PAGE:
Mkandawire, who has been largely off-stage since his alleged sexual scandals emerged in the press three years ago, was expected to headline the show alongside Grace Chinga, Peter Uyu Mlangeni, Allan Chirwa and other regular performers.
However, the Nkhampenjanga star was nowhere to be seen throughout the show, forcing the organisers to phone him as about 1 300 people in attendance jived in style with Mlaka’s Dzanja Lalemba and Abraham.
In an interview, Great Angels music director Ephraim Zonda said they got in touch with Mkandawire after several efforts.
“In the morning, George told us he was in Ndirande, Blantyre. When we called him this afternoon, he told us he couldn’t make it because he was sick,” said Zonda about the self-styled artist who features on Thamanda in the choir’s new release.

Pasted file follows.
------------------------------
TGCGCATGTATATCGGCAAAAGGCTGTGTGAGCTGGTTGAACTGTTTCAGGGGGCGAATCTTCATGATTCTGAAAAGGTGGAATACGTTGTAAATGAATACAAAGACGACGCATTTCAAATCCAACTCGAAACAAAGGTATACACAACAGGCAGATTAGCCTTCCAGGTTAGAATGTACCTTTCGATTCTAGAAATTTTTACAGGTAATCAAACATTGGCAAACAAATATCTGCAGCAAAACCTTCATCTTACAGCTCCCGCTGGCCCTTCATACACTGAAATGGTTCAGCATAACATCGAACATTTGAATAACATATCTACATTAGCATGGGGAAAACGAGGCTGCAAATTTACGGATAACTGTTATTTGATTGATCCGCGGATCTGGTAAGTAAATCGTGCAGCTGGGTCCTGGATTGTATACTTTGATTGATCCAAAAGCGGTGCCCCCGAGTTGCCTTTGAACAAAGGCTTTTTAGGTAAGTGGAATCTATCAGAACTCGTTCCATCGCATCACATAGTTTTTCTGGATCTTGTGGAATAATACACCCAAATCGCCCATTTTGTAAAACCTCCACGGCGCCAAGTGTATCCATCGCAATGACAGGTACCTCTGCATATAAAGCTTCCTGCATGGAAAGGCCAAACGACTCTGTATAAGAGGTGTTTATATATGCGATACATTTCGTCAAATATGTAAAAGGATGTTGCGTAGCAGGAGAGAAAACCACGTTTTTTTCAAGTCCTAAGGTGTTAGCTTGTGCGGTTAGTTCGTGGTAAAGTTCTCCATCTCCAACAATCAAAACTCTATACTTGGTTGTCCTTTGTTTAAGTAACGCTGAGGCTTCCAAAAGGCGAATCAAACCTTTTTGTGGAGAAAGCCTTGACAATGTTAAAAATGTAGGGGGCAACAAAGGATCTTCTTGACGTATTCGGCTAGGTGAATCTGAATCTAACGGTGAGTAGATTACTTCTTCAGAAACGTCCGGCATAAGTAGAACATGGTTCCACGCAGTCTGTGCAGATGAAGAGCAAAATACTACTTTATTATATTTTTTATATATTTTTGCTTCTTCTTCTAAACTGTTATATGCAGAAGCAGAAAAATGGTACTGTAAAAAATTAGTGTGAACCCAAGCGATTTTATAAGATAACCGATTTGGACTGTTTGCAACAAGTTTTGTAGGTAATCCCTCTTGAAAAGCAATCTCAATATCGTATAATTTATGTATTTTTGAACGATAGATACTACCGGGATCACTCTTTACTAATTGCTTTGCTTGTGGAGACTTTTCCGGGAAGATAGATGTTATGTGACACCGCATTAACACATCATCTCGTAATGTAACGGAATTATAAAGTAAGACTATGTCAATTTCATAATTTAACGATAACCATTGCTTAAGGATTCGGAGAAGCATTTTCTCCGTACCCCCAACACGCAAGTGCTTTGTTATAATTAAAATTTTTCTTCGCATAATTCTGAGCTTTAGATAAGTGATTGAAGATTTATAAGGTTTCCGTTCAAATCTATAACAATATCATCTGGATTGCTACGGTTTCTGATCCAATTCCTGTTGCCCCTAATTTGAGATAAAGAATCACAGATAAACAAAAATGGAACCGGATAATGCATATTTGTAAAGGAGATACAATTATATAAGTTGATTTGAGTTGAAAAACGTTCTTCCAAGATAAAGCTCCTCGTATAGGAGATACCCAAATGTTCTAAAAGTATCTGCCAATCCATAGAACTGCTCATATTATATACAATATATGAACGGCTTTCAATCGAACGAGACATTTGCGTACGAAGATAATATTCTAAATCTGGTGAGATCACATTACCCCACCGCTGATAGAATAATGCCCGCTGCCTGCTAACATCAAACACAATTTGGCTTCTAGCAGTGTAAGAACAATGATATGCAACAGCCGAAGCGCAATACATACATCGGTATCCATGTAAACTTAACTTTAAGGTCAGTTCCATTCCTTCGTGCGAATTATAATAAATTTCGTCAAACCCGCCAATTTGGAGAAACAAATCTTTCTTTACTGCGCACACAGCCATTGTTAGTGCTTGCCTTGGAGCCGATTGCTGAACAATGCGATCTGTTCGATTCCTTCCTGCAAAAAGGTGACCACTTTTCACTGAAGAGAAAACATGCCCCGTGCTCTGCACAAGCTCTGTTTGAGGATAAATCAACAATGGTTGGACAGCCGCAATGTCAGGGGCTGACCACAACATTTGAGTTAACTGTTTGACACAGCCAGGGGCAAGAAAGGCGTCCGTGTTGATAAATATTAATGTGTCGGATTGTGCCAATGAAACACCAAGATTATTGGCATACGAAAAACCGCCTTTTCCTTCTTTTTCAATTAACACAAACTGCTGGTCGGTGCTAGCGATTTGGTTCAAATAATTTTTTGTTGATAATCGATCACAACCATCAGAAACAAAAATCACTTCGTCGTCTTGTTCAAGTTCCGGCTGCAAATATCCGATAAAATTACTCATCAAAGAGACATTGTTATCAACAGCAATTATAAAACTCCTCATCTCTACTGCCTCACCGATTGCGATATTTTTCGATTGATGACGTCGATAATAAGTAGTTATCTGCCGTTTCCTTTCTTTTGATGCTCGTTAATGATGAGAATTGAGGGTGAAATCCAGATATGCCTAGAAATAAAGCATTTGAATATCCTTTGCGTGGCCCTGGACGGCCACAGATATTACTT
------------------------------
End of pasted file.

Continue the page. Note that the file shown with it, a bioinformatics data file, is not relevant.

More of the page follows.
The new Mlaka
The show, which showed the youth are taking over the gospel dancefloor while adults are retreating to the pew, was a spectacular tale of what Mlaka has in store for the godly side of the vibe.
The newly converted top-selling artist kept the youthful audience on its toes and the older generation was all eyes as he unpacked his soft-touch dance antics and vivid intonation that made his biblical allusions no mean hits in the past 15 years.
After his act, award-winning Chinga congratulated him for the promising start and jokingly proclaimed it was time long-timers worked harder.
“I am only here to sing for God, but I am happy that fans and fellow musicians have welcomed me. This is the happiest time of my career,” said Mlaka, who was faulted by critics for turning around at a time his offerings were no longer hot on the market.
He claimed there were no sales or fame attached to his music, saying: “I sing to preach the gospel. Even Michael Jackson had one top-selling album Thriller which made him a star and he did not have to wait for another hit album to make major decisions in his life.”
Mlaka has engaged Ralph Ching’amba and Collen Ali to record his first spiritual album.